Muddy Roots News
  • 08.19.17

    R.I.P. Sonny Burgess: From Sun to Muddy Roots Records

    At 9:30 Friday night Sonny Burgess died in Baptist hospital where he had been since falling in July. We had always considered it an honor to work with Sonny. He started his career on Sun Records and ended it over 60 years later with Muddy Roots Records. The men and women of that era literally created rock n roll. They are pillars in our music community who we cherish. We spoke to long time band mate Bobby Crafford and he told us Sonny had a message for us. Sonny Burgess wanted you to know He loved all of you and God Bless Rockabilly!
    Sonny Burgess Sun Records

    More words from Bobby:
    *“He was our friend and leader for 62 years.
    The Band will carry on with out him, but he will really be missed
    He last played on July 15 and fell the following week at his home in Little Rock, where he lived with his Son.
    We will keep Rockin in his honor, long live Rock and Roll” – Bobby Crafford*

    At this time there are no announced plans for a service. We’ll update you with news from the family.

    Sonny Burgess Nashville Boogie

    Don’t know much about Sonny Burgess and the Legendary Pacers? Oh boy, you should. We dug up one of our original press pieces on him. The dude was ROCKIN!
    Sonny Burgess Muddy Roots

    _Legendary Sun Records Rocker Sonny Burgess Unleashes His New Album on Muddy Roots Records

    In 1956, Sonny Burgess & the Pacers were just one of many rockin’ acts seeking to follow in the footsteps of Elvis Presley, Carl Perkins and Johnny Cash. Under the guidance of producer Sam Phillips, they brought a new sound rumbling forth from the tiny Sun Records studio in Memphis, Tennessee. The mixture of hillbilly and blues that became known as rockabilly would smash genre walls and change the sound of pop music around the world.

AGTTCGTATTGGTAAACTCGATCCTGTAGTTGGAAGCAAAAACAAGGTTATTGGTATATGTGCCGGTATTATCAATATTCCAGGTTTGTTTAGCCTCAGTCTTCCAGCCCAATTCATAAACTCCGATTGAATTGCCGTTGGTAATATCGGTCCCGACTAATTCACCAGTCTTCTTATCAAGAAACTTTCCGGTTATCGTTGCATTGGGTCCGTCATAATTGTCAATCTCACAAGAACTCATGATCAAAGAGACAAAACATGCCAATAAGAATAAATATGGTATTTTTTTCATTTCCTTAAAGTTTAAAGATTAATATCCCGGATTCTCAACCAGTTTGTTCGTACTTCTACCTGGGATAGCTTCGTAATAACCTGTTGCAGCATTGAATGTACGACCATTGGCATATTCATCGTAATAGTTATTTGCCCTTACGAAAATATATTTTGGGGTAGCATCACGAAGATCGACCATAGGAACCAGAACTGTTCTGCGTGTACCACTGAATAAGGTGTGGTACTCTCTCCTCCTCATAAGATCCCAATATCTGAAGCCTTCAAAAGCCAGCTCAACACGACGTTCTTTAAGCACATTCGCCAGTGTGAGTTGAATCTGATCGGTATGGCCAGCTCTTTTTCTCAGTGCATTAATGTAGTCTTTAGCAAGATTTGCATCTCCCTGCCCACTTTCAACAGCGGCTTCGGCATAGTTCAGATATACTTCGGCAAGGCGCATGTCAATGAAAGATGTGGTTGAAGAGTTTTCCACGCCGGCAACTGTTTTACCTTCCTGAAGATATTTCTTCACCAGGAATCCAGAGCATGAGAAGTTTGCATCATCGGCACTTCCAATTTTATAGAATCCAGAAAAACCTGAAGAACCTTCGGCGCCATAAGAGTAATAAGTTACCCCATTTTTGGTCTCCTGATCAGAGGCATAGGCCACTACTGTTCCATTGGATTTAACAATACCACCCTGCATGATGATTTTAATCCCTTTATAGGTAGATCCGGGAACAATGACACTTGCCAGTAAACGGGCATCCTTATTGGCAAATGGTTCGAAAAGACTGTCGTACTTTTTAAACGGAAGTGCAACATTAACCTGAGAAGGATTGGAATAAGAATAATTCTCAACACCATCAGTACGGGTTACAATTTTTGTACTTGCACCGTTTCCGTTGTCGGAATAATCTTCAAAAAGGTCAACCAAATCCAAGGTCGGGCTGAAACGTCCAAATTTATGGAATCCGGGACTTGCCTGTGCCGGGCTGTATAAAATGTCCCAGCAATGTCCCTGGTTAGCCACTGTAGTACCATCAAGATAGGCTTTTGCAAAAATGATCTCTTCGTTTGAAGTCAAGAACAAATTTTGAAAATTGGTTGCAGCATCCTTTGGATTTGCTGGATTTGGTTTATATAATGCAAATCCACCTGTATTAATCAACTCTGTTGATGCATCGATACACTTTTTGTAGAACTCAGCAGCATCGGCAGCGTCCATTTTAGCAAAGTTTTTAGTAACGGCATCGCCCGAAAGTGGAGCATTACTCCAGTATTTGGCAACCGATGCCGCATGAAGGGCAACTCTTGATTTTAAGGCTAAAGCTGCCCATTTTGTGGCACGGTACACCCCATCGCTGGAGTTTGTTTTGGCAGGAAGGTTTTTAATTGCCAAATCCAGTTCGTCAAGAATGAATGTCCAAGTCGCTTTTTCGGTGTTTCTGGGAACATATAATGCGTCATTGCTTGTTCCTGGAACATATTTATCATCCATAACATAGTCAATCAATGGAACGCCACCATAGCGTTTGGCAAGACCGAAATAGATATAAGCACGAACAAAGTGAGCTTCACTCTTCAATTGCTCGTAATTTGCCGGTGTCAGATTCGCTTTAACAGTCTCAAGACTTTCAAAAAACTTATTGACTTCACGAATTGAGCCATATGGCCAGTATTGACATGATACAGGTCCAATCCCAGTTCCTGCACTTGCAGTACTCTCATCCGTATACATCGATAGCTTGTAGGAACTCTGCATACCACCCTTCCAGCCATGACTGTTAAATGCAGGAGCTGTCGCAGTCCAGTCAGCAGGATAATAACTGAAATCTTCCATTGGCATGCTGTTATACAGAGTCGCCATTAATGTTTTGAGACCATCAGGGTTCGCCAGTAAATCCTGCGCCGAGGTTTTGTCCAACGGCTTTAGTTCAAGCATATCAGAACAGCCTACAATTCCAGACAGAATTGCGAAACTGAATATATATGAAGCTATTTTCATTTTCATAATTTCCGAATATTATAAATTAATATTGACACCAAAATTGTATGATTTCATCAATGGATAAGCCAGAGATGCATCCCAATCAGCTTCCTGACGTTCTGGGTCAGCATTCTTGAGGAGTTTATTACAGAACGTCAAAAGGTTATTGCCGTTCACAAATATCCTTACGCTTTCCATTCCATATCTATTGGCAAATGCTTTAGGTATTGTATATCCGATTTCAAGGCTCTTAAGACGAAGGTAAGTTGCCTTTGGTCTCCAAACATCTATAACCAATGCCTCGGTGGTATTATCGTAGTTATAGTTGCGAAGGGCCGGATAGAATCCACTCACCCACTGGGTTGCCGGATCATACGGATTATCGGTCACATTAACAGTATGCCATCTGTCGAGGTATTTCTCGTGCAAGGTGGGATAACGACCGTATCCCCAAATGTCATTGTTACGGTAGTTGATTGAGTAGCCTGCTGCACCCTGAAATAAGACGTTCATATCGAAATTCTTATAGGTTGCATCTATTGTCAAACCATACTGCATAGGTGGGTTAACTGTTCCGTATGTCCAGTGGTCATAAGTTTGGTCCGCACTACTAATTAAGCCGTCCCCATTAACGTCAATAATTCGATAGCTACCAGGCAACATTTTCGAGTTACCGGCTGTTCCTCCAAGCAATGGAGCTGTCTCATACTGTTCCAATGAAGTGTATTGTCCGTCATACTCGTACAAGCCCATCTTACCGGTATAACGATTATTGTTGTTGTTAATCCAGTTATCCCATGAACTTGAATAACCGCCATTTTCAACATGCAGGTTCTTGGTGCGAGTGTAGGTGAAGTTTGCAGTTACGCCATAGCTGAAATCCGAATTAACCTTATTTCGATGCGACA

While many made the pilgrimage to Memphis, few succeeded in actually having a record released on the eye-popping and ear-opening Sun Records label. Arkansas native Sonny Burgess was one of the privileged few when his double-sided raucous rockabilly blast, “We Wanna Boogie”/”Red Headed Woman,” hit the record racks and jukeboxes in September 1956. A huge regional hit, it was a perfect snapshot of the band that many regarded as one the wildest and most dynamic acts to ever blaze a trail through the honky tonks and dive bars of West Tennessee, Arkansas and the surrounding states. Their four follow-up singles on Sun also provided ample confirmation of their rock’n’roll pioneer pedigree.

    Sixty years later, Sonny Burgess and the Legendary Pacers are still rockin’ the house with their energetic rockabilly, rhythm and blues sound on Ain’t Got No Home, their new release on Muddy Roots Records. The big 12-inch record contains a dozen classic tunes drawn from their six decades of wild live shows and performances at rockabilly festivals around the world.

    Considered one of the most R&B-influenced of the original crop of rockabilly cats, Burgess delivers his unique interpretations of 11 classic R&B, country and rock’n’roll tunes. Stand-outs include Larry Williams’ runaway rocker “Slow Down,” a tasty country-fried take on soul shaker “Mustang Sally,” a slice of boppin’ boogie with Louis Jordan’s “Caldonia,” and a rip-roaring rockabilly run-through of Merle Haggard’s “Okie from Muskogee.”

    The album also features “Tiger Rose.” Written for Burgess by Bruce Springsteen, this rockabilly rampage features Springsteen on guitar along with E Street Band bassist Gary Tallent and famed session drummer Roy Husky, Jr. supplying the rhythm. “Tiger Rose” originally appeared on Sonny Burgess’ 1996 self-titled album for Rounder Records, and is now making its vinyl debut.

    Ain’t Got No Home was recorded at the Raney Recording Studios in Drasco, Arkansas. Owned by Zyndall Raney, the son of famed hillbilly harmonica player Wayne Raney (“Blues Stay Away from Me” and “Why Don’t You Haul Off and Love Me”), the studio has long been a favorite for Arkansas musicians with its roots reaching all the way back to the Sun Records era of the late 1950s.

    - Randy Fox_